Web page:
I find that I find myself kind of wondering where I might be in ten years and I honestly don't know. I don't know if I’ll be back in Maine or not but it reminds me of drawing than I did when I was a little kid. I think I was about six or seven and I drew this house that was in the woods on top of like a hill or mountain and I vividly remember making this drawing. I don’t know if I said anything to any of my family members but I know the story I told myself about the drawing was that I want to live in the country in this house in the middle of the woods and then I want to drive to the city and go to work. So, that was the ideal picture that I had in my head when I was a kid and I think I think I'm starting to ramble a little bit but that that's why I chose Maine to represent my humanness. I think there's a there's a tension in me from wanting to be kind of a rural country type girl from a small town and also wanting to be in LA - wanting to be in the intellectual community in Los Angeles as a therapist - so there's definitely the duality there. I think that represents my humanness well.

L: I will be interested to see where you are at in ten years as well after sharing that. See if you're here - maybe living out further and commuting or if you are actually back in Maine.

V: Well, we will see what happens.

L: How does your humanness come into the room with you as a therapist?

V: So, talking about duality - kind of oppositional forces - it almost sounds like I'm campaigning for a DBT therapy - dialectical behavioral therapy. I will say I'm not a DBT therapist but I think one of the reasons why DBT has helped so many people is because of exactly what I've been talking about- that we can have these conflicting ideas or different thoughts at the same time. They can coexist and we can start to understand from a outside perspective - our thoughts - how we feel about two contradictory things. I really like that viewpoint from DBT and I feel like that shows up a lot in my work with my clients - that it's okay to have opposing feelings. It's okay if feelings change. It's okay if your logic and your emotions don't agree with each other but how are you going to have a different dialogue with yourself? How are you going to come to terms with these contradictions and slowly over time make decisions that intuitively start to feel right? And to know that that's part of the process.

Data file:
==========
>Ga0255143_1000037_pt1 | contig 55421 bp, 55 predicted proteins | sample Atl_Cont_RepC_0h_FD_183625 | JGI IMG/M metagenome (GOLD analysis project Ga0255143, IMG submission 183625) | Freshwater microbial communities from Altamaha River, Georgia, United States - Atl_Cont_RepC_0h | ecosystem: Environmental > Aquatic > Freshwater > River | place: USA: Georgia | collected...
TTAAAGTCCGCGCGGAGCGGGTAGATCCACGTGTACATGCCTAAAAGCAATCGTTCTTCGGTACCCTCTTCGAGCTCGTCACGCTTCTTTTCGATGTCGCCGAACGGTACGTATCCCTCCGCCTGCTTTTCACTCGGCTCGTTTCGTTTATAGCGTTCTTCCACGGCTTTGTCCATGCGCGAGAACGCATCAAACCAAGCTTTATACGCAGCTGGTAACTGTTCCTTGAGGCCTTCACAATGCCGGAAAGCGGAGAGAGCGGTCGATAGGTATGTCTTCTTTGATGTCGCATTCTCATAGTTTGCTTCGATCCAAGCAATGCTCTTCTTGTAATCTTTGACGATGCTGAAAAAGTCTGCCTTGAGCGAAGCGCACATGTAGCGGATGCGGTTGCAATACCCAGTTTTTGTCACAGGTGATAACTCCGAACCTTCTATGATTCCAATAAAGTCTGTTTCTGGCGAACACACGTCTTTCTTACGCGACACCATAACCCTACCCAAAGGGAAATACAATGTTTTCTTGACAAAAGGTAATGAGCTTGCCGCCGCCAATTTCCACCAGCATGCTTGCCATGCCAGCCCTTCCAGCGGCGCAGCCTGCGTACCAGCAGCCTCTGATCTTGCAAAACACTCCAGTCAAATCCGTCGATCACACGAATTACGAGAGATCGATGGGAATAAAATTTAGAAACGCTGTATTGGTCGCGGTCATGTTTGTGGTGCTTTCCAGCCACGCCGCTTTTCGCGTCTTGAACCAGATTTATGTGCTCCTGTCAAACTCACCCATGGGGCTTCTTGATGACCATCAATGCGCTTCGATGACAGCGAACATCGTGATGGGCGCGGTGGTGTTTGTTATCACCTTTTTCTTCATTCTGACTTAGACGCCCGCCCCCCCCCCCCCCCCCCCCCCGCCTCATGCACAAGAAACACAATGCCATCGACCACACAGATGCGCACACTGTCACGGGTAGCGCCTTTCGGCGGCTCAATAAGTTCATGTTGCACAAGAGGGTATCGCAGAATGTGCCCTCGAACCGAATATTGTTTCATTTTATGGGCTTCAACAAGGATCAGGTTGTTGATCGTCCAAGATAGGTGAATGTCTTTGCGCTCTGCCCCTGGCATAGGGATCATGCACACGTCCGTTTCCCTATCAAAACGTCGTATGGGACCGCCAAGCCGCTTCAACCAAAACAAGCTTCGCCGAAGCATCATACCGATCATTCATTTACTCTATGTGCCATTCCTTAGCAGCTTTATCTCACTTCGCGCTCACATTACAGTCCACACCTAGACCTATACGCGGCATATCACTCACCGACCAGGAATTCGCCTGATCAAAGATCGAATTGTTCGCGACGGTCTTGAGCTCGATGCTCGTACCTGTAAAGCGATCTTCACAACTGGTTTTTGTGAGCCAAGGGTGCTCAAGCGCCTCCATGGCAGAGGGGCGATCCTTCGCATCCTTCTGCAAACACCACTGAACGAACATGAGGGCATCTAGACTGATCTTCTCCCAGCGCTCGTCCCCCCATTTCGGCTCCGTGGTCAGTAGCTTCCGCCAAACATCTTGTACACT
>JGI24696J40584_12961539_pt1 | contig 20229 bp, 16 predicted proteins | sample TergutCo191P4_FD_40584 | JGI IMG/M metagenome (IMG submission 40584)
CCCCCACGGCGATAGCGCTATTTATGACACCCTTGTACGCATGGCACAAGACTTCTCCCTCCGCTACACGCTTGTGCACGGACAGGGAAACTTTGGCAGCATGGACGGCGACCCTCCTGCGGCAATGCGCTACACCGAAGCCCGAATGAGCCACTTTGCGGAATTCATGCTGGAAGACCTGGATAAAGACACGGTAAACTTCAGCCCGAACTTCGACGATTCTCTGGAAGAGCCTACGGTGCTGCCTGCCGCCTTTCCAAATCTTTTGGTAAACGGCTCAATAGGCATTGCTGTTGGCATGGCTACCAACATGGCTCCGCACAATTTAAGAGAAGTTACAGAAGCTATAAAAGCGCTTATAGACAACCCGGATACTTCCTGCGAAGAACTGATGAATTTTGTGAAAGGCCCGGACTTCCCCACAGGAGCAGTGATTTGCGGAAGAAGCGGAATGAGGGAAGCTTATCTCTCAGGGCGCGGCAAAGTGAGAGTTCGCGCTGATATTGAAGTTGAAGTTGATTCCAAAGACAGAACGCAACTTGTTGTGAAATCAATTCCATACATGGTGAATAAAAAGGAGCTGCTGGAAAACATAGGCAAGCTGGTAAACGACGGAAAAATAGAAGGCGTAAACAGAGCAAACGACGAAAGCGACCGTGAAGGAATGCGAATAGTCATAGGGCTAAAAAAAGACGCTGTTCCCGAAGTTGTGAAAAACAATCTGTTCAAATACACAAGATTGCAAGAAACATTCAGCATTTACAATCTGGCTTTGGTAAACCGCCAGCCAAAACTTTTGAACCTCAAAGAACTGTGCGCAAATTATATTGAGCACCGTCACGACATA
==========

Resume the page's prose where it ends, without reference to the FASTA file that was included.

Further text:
I think being human is being a contradiction - that we are so many polarities and opposites and we are constantly experiencing the tension between different thoughts or different feelings. And I think that as humans sometimes we get into trouble when we try to condense ourselves into just one thing - just one way of being - just one way of thinking - just one way of relating to people.

I think people feel like they're doing something wrong or they're stuck or something else isn't right if they're experiencing this tension. And like I was saying before about a movie, if you don't have tension, then the plot doesn't move along. So, if you don't have tension inside of you, then you don't have something to push against. I want clients to kind of embrace that tension and to know that it's not something they're going to overcome and then it's done. Like, if I go to therapy then I'll never have mixed feelings again. I'll always know what I want and it's done. It's not that you're overcoming once - each day you're overcoming this resistance to whatever it is that you might want to be doing. It's the conversation that you're having with yourself to kind of get yourself through to what you want.

It reminds me of this book called The War on Art. The author Steven Pressfield talks about resistance against creativity and he gives it a capital R and I like that because he's naming it. He's talking about how when you're trying to be a creative person, you need to have discipline and understand that resistance is always going to be there. You're not going to create just because you feel like creating-that happens sometimes but not most of the time. So, with my clients in therapy, I want them to kind of have the same feeling - that this resistance, this tension isn't going anywhere but if they are making peace with it inside of themselves then things don't have to be so stressful. There is going to be tension, there is still going to be friction but they're having an experience of themselves. They're not too critical of themselves. They're not shutting down differing points of view or different feelings inside of themselves. They're not limiting themselves to just relating to either other people, or the world, or themselves and just one standard or constricted way. So, I guess that's in a nutshell that’s how I see humanness in the room.